Friday, 17 August 2018

USE OF A POWER OF ATTORNEY

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The principal who creates the power of attorney is the one who determines the amount of power he wants to give to the agent. He can choose to give him the authority to deal with only one particular issue or to handle most of his personal and financial matters. Irrespective of the type of power given, the agent is responsible for keeping accurate records of all transactions and businesses that he makes on behalf of the principal.

A power of attorney can be used for various things. It can allow the agent sign a contract for the principal. It can be used to give the agent the power to sell a property, to make health care decisions, to do financial transactions, or to sign legal documents that the principal cannot do personally for one reason or the other. However, the principal must have the legal right to carry out such acts himself before he can give such power to the agent.

A power of attorney can be given for a very specific purpose, such as taking money out of the principal’s account to pay a particular bill. It can also be given for general purposes, such as allowing the agent to do anything at all on behalf of the principal which the principal can lawfully do. This sort of power is called a general power of attorney and should only be given to a very trusted person. The agent is however expected to be completely honest and loyal to his principal because he acts in a fiduciary position for the principal.

In a power of attorney, the duties of the agent are clearly spelt out and the agent must not do anything outside these duties. A common example is where a landlord/principal gives power to his agent to manage his property. He may give the agent the power to collect rents or to let out the property but not to sell the property. The agent can do all the things listed but cannot sell the property.

If the agent does any other act that is different from what is listed in the power of attorney, such act will be null and void and will be of no effect. The agent cannot go beyond his powers as stated in the power of attorney. If the principal intends to sell the property, he can then give the agent the power to sell the property on his behalf.

Although a power of attorney grants the agent the power to act in the absence of the principal, the power of attorney cannot grant powers that are contrary to the rules and regulations guiding people and companies that the agent deals with. For example, if a bank has rules that require the principal to be physically present in the bank to perform certain actions, the power of attorney cannot grant the agent the power to perform those actions in the absence of the principal.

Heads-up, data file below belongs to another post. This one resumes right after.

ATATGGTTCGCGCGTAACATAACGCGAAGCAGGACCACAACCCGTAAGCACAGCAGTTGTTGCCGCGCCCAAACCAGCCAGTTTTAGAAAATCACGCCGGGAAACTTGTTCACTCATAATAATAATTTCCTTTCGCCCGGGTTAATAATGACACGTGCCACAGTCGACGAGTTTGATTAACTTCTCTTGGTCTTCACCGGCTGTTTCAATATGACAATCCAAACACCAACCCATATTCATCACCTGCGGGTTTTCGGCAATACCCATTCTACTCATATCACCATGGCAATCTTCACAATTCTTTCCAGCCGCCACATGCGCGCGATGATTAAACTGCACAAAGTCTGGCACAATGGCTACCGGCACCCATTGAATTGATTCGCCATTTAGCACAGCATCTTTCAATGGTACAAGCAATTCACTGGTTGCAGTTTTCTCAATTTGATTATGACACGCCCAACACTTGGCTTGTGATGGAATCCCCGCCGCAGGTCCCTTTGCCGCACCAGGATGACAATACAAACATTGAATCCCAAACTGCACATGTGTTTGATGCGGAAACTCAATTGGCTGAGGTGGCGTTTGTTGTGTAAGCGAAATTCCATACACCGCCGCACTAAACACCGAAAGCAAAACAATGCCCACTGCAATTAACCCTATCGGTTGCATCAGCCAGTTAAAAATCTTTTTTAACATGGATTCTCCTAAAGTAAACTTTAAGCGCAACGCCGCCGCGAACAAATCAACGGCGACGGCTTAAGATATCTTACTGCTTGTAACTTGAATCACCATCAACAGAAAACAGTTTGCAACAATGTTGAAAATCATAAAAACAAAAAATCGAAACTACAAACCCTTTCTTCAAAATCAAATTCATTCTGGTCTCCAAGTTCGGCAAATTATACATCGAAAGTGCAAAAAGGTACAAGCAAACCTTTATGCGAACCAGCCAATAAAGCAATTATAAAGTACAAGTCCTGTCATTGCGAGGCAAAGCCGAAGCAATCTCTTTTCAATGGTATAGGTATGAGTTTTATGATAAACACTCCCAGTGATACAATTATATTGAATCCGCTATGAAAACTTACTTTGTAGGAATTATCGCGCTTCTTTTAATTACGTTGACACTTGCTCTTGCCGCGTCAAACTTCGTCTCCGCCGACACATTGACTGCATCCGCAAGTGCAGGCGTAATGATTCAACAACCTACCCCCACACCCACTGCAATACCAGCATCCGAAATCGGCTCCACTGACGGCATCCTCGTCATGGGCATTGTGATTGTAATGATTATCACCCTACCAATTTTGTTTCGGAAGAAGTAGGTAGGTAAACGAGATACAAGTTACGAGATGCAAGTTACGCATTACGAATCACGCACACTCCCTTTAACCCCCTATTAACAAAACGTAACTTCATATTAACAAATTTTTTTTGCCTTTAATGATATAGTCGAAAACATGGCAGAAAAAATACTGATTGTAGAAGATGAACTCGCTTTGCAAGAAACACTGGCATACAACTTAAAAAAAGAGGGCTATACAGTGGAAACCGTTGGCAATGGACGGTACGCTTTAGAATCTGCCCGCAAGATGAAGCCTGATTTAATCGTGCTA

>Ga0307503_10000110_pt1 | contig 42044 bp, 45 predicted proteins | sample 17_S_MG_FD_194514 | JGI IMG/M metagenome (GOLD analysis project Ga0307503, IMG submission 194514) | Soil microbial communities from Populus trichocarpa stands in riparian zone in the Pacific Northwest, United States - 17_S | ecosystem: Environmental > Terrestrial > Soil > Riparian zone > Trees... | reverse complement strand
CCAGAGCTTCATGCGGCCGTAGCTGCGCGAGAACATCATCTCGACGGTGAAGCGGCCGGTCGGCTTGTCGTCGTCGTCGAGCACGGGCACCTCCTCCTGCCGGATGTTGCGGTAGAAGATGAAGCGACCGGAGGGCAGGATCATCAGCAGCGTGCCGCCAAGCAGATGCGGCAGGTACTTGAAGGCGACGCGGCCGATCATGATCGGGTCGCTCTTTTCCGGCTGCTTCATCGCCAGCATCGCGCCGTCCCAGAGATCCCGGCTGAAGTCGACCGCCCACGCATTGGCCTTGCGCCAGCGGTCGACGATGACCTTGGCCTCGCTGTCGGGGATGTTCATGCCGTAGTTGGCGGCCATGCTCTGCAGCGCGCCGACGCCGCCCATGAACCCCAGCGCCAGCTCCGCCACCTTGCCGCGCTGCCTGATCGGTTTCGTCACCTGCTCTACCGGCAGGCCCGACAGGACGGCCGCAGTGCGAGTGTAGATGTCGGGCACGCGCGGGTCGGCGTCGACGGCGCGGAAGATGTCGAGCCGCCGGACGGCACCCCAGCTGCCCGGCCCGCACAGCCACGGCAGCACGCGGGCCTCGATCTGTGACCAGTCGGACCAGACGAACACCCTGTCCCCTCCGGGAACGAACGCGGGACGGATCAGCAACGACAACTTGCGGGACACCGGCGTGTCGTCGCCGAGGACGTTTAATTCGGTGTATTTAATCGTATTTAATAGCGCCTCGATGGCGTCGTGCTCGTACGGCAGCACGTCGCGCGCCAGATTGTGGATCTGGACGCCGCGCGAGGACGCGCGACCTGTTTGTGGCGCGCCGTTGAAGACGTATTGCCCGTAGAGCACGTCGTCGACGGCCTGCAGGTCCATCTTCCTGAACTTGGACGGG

The agent can be a spouse, adult child, relative, or trusted friend of the principal, as long as he acts in good faith on behalf of the principal at all times. It should be noted that the actions of an agent are legally considered to be those of the principal, so the principal should always choose a trustworthy person. This is especially important because it is very easy for the agent to misuse his power. Generally, not having a power of attorney is better than having one that gives power to someone that the principal does not trust.

REVOCATION OF A POWER OF ATTORNEY

A power of attorney can either be revocable or irrevocable.

A revocable power of attorney is one in which the principal can revoke or withdraw the powers given to the agent and this can be done in any of the following circumstances:

A power of attorney may be revoked once the purpose for which it was created has been fulfilled. The purpose should have been stated in the power of attorney. This means that once the agent carries out all the powers and duties he was required to do, there is nothing left to do, so the power of attorney is automatically revoked.

The principal may wish to bring to an end the duties of the agent. He does not have to seek the consent of the agent but should make the agent aware of his decision.

Also, if the purpose of the power of attorney is illegal or does not fulfill the purpose for which it was created, then the principal would be forced to revoke the power.

If the principal dies, becomes insane or bankrupt, the power of attorney is automatically revoked by law.
It can also be revoked if the agent does not wish to continue to act as an agent of the principal.

 

An irrevocable power of attorney is quite different. This is where the agent gives the principal an agreed and acceptable commitment or consideration for the period of the power of attorney. Where this is the case, the power of attorney cannot be revoked until the commitment or consideration has been completed. If the principal goes ahead to revoke the power of attorney before the consideration expires, the agent can sue the principal. This type of power of attorney protects the agent.

With an irrevocable power of attorney, the principal gives the agent the power to act exclusively on his behalf. This gives the agent exclusive authority to act and the principal cannot get out of the agreement without the consent of the agent. An instance where an irrevocable power of attorney is granted is where the principal wants to sell his assets, such as stocks or bonds.

A power of attorney can only be used according to what is stated in it. If the agent steps outside the boundaries of his authority, he would be responsible for any damage or loss which the principal may suffer. Also, the powers given under a power of attorney cannot be transferred or delegated to another person except if it is stated in it. The power of attorney becomes effective as soon as the principal signs it, unless the principal states that it is only to be effective where a future event takes place.

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